The More You Do, The Better You Feel: How to Overcome Procrastination and Live a Happier Life by David Parker
I received this book in the mail a little while ago and I kept putting off reading it. I’m not sure why. I knew there were things I procrastinated about. I knew it. But I also knew that I kept putting those same things off.
For all of us that have that problem in life, this book offers some great advice and ways to combat it.
Here is how David Parker explains the concept of the book . . .
“If you work at overcoming your own habitual procrastination you’ll start overcoming the fear that has interfered with your ability to deal with the tasks and projects that you’ve learned to automatically shy away from. You’ll discover that you are far more capable than you thought possible, and your new definitions of yourself will be based upon newer self-beliefs garnered from positive experiences.”
He suggests writing in a journal and he shares how that simple act helped him break out of his funk. He writes, “I accumulated enough material to begin taking a look back at what I had written, and this presented me with an opportunity to observe the ways and patterns in which my mind worked.”
And then something interesting happened . . .
“it was if all those reminders had connected in some odd way . . . There seemed to be a relationship between the length of time a task was left undone, and the effect it was having on my emotions. The connection was so real; it felt almost palpable.”
Sometimes, all you need to do is take a step back and get some real perspective.
How It Applies to Teaching
Another strange thing happened to me while reading this book. I began to see some of my students within the pages. Some of them don’t like school and try their best to avoid doing work. Many of them get through their academic career doing very little.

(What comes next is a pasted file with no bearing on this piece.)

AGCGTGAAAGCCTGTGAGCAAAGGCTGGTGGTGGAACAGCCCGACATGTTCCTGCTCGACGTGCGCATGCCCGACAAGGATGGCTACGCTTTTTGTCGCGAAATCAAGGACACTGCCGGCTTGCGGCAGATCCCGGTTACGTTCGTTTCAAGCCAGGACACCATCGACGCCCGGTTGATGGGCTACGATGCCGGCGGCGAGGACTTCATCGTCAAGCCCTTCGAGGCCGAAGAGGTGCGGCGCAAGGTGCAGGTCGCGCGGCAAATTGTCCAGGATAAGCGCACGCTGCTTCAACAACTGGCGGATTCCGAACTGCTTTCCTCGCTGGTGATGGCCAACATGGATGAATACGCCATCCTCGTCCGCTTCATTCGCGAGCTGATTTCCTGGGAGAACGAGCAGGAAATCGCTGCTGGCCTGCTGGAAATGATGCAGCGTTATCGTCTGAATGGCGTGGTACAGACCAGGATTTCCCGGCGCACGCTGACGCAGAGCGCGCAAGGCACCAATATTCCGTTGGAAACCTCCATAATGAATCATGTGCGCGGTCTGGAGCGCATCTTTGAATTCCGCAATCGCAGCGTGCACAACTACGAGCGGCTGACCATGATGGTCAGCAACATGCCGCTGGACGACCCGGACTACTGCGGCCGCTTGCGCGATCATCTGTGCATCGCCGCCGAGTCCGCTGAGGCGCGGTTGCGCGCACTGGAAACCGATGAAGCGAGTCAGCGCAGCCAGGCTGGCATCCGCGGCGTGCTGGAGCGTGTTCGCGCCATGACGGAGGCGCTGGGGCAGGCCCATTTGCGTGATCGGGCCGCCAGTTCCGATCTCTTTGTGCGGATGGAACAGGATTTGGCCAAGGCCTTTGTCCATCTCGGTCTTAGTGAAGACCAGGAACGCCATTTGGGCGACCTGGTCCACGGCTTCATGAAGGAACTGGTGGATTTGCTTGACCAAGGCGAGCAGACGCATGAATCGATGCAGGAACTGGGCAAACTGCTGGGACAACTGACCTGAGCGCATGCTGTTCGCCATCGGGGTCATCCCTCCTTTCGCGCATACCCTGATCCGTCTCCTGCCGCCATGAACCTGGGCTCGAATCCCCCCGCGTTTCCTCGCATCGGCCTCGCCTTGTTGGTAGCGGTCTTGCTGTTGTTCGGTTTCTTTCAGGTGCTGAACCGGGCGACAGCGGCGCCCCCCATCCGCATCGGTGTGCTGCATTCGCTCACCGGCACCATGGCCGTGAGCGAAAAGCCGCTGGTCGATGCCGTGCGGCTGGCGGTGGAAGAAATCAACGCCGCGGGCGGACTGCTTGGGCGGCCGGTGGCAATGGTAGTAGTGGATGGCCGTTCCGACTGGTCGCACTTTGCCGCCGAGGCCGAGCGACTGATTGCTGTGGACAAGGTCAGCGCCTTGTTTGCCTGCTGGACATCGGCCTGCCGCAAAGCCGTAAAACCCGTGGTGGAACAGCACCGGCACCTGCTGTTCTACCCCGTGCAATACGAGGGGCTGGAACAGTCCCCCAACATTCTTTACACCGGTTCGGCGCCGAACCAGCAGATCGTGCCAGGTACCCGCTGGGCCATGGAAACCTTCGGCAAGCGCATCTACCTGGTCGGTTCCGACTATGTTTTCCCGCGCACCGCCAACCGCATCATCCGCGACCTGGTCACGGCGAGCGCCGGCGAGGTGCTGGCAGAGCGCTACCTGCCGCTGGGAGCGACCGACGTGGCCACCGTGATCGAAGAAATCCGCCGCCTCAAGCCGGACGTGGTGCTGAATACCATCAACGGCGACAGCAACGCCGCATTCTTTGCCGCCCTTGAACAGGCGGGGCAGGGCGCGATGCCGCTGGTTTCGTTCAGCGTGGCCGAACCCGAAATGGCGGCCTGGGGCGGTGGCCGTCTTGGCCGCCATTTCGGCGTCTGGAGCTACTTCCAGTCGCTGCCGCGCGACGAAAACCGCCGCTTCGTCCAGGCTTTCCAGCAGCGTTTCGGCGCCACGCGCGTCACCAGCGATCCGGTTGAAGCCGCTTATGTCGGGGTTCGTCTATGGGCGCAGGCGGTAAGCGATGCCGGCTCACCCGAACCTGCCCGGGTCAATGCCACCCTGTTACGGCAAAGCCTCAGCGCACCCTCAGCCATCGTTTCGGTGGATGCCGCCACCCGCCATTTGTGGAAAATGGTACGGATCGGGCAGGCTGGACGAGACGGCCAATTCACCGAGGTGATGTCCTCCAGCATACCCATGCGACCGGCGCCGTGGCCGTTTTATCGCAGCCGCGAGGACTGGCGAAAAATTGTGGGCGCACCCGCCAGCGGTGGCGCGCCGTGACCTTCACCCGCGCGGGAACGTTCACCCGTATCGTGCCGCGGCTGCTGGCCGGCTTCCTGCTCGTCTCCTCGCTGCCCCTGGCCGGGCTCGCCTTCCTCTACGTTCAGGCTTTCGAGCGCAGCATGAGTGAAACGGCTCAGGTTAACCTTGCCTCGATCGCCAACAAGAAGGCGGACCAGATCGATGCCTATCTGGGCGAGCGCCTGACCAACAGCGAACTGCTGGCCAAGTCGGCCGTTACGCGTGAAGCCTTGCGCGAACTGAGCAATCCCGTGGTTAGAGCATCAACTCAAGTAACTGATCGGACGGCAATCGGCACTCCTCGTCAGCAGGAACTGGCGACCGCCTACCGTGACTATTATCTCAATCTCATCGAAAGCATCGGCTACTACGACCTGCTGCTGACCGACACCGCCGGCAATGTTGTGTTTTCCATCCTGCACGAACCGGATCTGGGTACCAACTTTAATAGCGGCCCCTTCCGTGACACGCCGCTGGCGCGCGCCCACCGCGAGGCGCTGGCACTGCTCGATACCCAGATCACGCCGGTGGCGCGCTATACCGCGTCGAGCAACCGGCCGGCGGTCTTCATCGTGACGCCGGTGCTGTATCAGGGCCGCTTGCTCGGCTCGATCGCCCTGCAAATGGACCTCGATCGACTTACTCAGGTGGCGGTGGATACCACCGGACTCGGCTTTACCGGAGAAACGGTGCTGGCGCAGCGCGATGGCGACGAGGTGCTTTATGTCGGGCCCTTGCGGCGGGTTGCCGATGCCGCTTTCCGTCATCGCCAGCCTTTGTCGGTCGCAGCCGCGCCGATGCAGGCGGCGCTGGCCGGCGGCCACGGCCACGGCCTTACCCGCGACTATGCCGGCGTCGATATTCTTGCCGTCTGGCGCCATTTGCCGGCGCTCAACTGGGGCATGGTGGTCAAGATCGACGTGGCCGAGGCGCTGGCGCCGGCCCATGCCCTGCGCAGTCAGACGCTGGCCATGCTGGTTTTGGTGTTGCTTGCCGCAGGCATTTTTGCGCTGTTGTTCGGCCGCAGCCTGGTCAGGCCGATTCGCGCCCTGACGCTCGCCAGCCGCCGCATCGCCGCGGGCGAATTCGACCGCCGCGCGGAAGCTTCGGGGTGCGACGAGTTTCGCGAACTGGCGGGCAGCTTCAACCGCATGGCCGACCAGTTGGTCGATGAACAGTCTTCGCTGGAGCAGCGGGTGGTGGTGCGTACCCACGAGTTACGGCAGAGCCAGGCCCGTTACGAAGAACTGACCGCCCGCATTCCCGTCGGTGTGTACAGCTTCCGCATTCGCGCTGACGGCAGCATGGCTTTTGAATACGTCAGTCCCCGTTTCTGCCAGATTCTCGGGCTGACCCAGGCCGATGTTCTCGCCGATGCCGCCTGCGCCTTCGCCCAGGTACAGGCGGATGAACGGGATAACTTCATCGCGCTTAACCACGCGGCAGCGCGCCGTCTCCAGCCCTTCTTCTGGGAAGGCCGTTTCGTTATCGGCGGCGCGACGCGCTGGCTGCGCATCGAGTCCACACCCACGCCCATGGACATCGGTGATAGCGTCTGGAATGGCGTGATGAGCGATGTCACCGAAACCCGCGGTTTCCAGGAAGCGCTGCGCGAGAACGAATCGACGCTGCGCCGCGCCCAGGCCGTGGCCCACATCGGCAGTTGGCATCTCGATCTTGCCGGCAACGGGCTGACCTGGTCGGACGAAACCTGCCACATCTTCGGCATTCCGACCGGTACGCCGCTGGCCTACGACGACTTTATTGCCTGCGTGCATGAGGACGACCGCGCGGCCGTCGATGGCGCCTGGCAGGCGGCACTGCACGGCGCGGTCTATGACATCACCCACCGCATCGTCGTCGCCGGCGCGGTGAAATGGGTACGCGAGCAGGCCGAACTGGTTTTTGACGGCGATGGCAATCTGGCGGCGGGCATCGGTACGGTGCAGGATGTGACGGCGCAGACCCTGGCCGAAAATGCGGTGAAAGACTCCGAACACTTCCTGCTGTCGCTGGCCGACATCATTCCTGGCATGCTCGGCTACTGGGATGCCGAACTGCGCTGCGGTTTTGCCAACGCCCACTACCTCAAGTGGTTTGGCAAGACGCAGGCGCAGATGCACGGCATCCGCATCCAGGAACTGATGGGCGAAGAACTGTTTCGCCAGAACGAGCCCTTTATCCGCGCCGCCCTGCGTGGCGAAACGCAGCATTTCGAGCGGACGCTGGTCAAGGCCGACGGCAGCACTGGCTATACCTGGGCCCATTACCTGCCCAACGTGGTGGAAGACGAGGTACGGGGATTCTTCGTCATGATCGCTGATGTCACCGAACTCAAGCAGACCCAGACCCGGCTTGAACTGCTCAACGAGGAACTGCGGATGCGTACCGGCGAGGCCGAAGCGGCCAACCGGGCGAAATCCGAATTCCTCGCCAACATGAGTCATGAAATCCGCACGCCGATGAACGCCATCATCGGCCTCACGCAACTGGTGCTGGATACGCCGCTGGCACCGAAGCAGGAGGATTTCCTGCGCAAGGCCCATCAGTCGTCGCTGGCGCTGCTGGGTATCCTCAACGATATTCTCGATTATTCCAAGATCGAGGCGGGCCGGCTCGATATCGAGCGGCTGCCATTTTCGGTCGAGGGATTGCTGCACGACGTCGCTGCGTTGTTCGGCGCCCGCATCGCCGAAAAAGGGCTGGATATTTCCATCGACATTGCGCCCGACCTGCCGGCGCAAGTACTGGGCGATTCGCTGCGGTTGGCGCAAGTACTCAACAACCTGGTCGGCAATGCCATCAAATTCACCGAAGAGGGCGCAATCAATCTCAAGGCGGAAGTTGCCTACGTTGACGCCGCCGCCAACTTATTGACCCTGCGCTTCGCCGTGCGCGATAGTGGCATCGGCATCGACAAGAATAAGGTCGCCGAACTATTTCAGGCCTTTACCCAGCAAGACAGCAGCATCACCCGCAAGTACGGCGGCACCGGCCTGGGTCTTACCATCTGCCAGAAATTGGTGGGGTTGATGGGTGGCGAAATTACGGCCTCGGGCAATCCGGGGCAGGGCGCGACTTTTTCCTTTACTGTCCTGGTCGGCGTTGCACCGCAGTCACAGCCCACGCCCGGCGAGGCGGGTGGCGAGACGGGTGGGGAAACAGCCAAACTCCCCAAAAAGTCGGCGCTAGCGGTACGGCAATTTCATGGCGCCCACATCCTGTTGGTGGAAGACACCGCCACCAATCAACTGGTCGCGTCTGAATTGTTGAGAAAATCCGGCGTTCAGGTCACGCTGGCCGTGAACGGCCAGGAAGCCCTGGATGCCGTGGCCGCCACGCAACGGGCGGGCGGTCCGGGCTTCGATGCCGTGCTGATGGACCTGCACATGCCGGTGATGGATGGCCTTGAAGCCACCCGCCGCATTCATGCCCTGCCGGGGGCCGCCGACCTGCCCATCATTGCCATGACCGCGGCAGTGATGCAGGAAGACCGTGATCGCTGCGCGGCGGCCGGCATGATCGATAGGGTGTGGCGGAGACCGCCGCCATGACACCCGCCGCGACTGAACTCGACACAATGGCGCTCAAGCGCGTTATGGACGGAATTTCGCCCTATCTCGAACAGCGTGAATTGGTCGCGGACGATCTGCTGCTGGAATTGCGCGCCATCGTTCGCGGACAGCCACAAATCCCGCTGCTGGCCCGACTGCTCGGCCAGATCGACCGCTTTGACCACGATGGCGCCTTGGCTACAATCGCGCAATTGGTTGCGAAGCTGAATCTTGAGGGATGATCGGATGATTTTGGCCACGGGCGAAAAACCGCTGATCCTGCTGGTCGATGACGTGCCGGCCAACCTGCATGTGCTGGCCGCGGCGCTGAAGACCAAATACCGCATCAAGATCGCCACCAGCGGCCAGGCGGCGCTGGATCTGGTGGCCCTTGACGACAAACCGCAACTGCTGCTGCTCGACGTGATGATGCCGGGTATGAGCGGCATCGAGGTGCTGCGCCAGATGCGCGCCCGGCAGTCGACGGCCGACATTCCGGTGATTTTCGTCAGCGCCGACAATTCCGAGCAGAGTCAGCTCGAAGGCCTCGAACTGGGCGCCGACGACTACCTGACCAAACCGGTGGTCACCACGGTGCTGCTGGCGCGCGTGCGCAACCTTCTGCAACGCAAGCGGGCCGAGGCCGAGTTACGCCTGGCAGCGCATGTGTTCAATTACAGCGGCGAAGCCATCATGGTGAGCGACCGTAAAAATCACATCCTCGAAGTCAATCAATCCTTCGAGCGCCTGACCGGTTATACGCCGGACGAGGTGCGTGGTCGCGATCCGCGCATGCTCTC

Parker puts it this way . . .
“Many habitual procrastinators have remarked that they began noticing what they could get away with from an early age. The practice is commonly called getting over on others.”
Some students put more effort “into the act of not doing” than it would take to just do the task before them. And “if [they] continue the act of getting over on others, it can be difficult to put an end to this sort of practice. After all, who wants to give up a skill that they’ve worked hard at developing over a lifetime?”
Reduce the Number of Tasks
Reduce the number of tasks you have to do. This way, you won’t feel overwhelmed, and you can get more done. And the more you do, the better you feel.
It reminds me of a phrase that I have heard time and time again. I never quite understood it though.
Give it to a Busy Person
I am a member of The Lions Club, a service organization run by volunteers. At one meeting, we needed a member to take on a specific task. I was too busy to volunteer for this particular task. I was surprised to see that no one else stepped up for several seconds. Then finally, one person agreed to take it on. The member beside me said, “Want something done? Give it to a busy person” and we talked about how he might have been the person with the most on his plate.
The More You Do, The Better You Feel
So, we can see that the title of this book goes beyond the procrastination aspect. I do a lot of things; I skateboard, write, produce a radio show, DJ at live events, do some community theatre, work a few jobs, and make time for my family and girlfriend. And I feel good about being able to do all of that.
And There’s More
I took lots of notes while reading this book. I just might have to write an additional blog post or two. Let’s see if I have time to do that.
My List of 2015 Reads (30 books and counting)